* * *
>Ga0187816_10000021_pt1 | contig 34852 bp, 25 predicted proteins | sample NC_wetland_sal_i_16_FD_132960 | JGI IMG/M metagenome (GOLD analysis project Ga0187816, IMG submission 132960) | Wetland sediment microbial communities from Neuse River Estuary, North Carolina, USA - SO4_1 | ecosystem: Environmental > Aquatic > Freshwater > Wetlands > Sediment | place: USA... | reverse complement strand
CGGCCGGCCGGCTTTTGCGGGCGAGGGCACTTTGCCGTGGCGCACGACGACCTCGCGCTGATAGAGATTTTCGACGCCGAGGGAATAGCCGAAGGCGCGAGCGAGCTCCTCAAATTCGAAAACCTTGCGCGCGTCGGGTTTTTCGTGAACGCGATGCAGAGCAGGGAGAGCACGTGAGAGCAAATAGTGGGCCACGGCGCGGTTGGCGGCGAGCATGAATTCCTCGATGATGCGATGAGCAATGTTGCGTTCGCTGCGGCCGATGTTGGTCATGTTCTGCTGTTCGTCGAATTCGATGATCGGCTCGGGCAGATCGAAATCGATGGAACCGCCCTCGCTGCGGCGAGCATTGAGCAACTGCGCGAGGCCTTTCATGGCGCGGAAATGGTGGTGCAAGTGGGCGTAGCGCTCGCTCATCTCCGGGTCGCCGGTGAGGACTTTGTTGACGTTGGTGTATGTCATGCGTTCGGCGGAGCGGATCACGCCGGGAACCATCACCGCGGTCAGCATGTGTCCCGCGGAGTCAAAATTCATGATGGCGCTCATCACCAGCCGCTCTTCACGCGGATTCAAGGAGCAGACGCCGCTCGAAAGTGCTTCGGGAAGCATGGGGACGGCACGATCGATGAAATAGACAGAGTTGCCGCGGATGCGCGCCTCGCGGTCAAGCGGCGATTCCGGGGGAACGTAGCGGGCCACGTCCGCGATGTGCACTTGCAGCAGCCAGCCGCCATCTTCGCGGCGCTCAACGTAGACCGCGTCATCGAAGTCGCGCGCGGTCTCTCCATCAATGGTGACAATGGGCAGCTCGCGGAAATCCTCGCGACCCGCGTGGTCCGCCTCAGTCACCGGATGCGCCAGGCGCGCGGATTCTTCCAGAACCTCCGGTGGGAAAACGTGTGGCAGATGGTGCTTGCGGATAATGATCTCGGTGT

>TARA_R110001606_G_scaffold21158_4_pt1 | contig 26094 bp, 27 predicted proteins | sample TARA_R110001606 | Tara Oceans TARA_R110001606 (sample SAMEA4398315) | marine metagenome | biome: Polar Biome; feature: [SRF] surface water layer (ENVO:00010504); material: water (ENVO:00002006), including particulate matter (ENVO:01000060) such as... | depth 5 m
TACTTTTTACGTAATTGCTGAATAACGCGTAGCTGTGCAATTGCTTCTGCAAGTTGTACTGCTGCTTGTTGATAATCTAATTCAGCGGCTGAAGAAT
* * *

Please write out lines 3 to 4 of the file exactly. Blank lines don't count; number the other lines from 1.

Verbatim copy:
>TARA_R110001606_G_scaffold21158_4_pt1 | contig 26094 bp, 27 predicted proteins | sample TARA_R110001606 | Tara Oceans TARA_R110001606 (sample SAMEA4398315) | marine metagenome | biome: Polar Biome; feature: [SRF] surface water layer (ENVO:00010504); material: water (ENVO:00002006), including particulate matter (ENVO:01000060) such as... | depth 5 m
TACTTTTTACGTAATTGCTGAATAACGCGTAGCTGTGCAATTGCTTCTGCAAGTTGTACTGCTGCTTGTTGATAATCTAATTCAGCGGCTGAAGAAT